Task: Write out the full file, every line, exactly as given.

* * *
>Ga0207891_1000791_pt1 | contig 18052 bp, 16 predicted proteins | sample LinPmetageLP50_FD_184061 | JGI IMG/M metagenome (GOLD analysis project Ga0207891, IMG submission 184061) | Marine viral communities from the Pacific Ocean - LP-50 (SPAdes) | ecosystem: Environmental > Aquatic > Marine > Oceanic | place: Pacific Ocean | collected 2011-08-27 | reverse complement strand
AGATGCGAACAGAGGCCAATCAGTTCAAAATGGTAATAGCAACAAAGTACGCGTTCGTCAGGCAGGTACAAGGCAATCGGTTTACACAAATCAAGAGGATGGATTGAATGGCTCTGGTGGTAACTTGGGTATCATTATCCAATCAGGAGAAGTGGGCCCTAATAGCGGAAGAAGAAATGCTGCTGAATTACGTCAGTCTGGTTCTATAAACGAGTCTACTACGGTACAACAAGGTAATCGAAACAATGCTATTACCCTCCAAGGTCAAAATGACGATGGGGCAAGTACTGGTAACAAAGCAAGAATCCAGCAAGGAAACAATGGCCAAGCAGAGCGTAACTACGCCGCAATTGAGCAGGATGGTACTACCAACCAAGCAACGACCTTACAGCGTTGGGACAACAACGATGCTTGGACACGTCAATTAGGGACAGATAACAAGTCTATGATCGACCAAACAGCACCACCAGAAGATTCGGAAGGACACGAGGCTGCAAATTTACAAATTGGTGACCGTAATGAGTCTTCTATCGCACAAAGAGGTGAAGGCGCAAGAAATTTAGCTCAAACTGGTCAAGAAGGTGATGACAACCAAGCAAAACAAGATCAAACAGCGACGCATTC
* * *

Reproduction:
>Ga0207891_1000791_pt1 | contig 18052 bp, 16 predicted proteins | sample LinPmetageLP50_FD_184061 | JGI IMG/M metagenome (GOLD analysis project Ga0207891, IMG submission 184061) | Marine viral communities from the Pacific Ocean - LP-50 (SPAdes) | ecosystem: Environmental > Aquatic > Marine > Oceanic | place: Pacific Ocean | collected 2011-08-27 | reverse complement strand
AGATGCGAACAGAGGCCAATCAGTTCAAAATGGTAATAGCAACAAAGTACGCGTTCGTCAGGCAGGTACAAGGCAATCGGTTTACACAAATCAAGAGGATGGATTGAATGGCTCTGGTGGTAACTTGGGTATCATTATCCAATCAGGAGAAGTGGGCCCTAATAGCGGAAGAAGAAATGCTGCTGAATTACGTCAGTCTGGTTCTATAAACGAGTCTACTACGGTACAACAAGGTAATCGAAACAATGCTATTACCCTCCAAGGTCAAAATGACGATGGGGCAAGTACTGGTAACAAAGCAAGAATCCAGCAAGGAAACAATGGCCAAGCAGAGCGTAACTACGCCGCAATTGAGCAGGATGGTACTACCAACCAAGCAACGACCTTACAGCGTTGGGACAACAACGATGCTTGGACACGTCAATTAGGGACAGATAACAAGTCTATGATCGACCAAACAGCACCACCAGAAGATTCGGAAGGACACGAGGCTGCAAATTTACAAATTGGTGACCGTAATGAGTCTTCTATCGCACAAAGAGGTGAAGGCGCAAGAAATTTAGCTCAAACTGGTCAAGAAGGTGATGACAACCAAGCAAAACAAGATCAAACAGCGACGCATTC